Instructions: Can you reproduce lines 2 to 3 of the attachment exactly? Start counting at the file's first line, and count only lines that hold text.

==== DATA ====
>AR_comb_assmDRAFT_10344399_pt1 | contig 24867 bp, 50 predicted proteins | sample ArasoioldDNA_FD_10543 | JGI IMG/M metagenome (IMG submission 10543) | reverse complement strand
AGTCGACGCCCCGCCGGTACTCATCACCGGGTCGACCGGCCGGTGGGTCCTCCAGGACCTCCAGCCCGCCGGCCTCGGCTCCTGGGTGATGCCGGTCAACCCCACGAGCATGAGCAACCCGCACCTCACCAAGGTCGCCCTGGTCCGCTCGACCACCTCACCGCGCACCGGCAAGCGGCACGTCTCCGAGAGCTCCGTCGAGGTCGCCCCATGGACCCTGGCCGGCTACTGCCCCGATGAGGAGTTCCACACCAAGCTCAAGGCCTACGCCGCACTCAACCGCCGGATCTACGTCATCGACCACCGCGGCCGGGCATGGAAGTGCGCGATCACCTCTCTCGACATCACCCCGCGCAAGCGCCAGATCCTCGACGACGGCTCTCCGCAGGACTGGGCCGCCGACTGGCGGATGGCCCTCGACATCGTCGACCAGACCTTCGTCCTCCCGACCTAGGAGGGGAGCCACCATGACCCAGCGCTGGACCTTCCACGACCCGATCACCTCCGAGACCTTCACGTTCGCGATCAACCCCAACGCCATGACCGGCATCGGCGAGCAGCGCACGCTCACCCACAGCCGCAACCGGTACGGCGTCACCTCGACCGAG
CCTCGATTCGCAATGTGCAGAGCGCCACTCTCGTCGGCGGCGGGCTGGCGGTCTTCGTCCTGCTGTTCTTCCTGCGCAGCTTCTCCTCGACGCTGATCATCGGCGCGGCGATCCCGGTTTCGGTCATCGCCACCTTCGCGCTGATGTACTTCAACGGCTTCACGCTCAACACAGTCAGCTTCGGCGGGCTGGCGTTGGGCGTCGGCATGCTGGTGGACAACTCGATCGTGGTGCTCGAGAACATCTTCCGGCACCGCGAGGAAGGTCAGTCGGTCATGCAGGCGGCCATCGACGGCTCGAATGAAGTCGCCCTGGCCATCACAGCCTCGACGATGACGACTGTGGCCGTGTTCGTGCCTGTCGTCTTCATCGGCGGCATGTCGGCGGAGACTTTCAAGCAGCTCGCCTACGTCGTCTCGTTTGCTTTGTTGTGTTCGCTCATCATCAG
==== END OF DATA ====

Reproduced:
AGTCGACGCCCCGCCGGTACTCATCACCGGGTCGACCGGCCGGTGGGTCCTCCAGGACCTCCAGCCCGCCGGCCTCGGCTCCTGGGTGATGCCGGTCAACCCCACGAGCATGAGCAACCCGCACCTCACCAAGGTCGCCCTGGTCCGCTCGACCACCTCACCGCGCACCGGCAAGCGGCACGTCTCCGAGAGCTCCGTCGAGGTCGCCCCATGGACCCTGGCCGGCTACTGCCCCGATGAGGAGTTCCACACCAAGCTCAAGGCCTACGCCGCACTCAACCGCCGGATCTACGTCATCGACCACCGCGGCCGGGCATGGAAGTGCGCGATCACCTCTCTCGACATCACCCCGCGCAAGCGCCAGATCCTCGACGACGGCTCTCCGCAGGACTGGGCCGCCGACTGGCGGATGGCCCTCGACATCGTCGACCAGACCTTCGTCCTCCCGACCTAGGAGGGGAGCCACCATGACCCAGCGCTGGACCTTCCACGACCCGATCACCTCCGAGACCTTCACGTTCGCGATCAACCCCAACGCCATGACCGGCATCGGCGAGCAGCGCACGCTCACCCACAGCCGCAACCGGTACGGCGTCACCTCGACCGAG
CCTCGATTCGCAATGTGCAGAGCGCCACTCTCGTCGGCGGCGGGCTGGCGGTCTTCGTCCTGCTGTTCTTCCTGCGCAGCTTCTCCTCGACGCTGATCATCGGCGCGGCGATCCCGGTTTCGGTCATCGCCACCTTCGCGCTGATGTACTTCAACGGCTTCACGCTCAACACAGTCAGCTTCGGCGGGCTGGCGTTGGGCGTCGGCATGCTGGTGGACAACTCGATCGTGGTGCTCGAGAACATCTTCCGGCACCGCGAGGAAGGTCAGTCGGTCATGCAGGCGGCCATCGACGGCTCGAATGAAGTCGCCCTGGCCATCACAGCCTCGACGATGACGACTGTGGCCGTGTTCGTGCCTGTCGTCTTCATCGGCGGCATGTCGGCGGAGACTTTCAAGCAGCTCGCCTACGTCGTCTCGTTTGCTTTGTTGTGTTCGCTCATCATCAG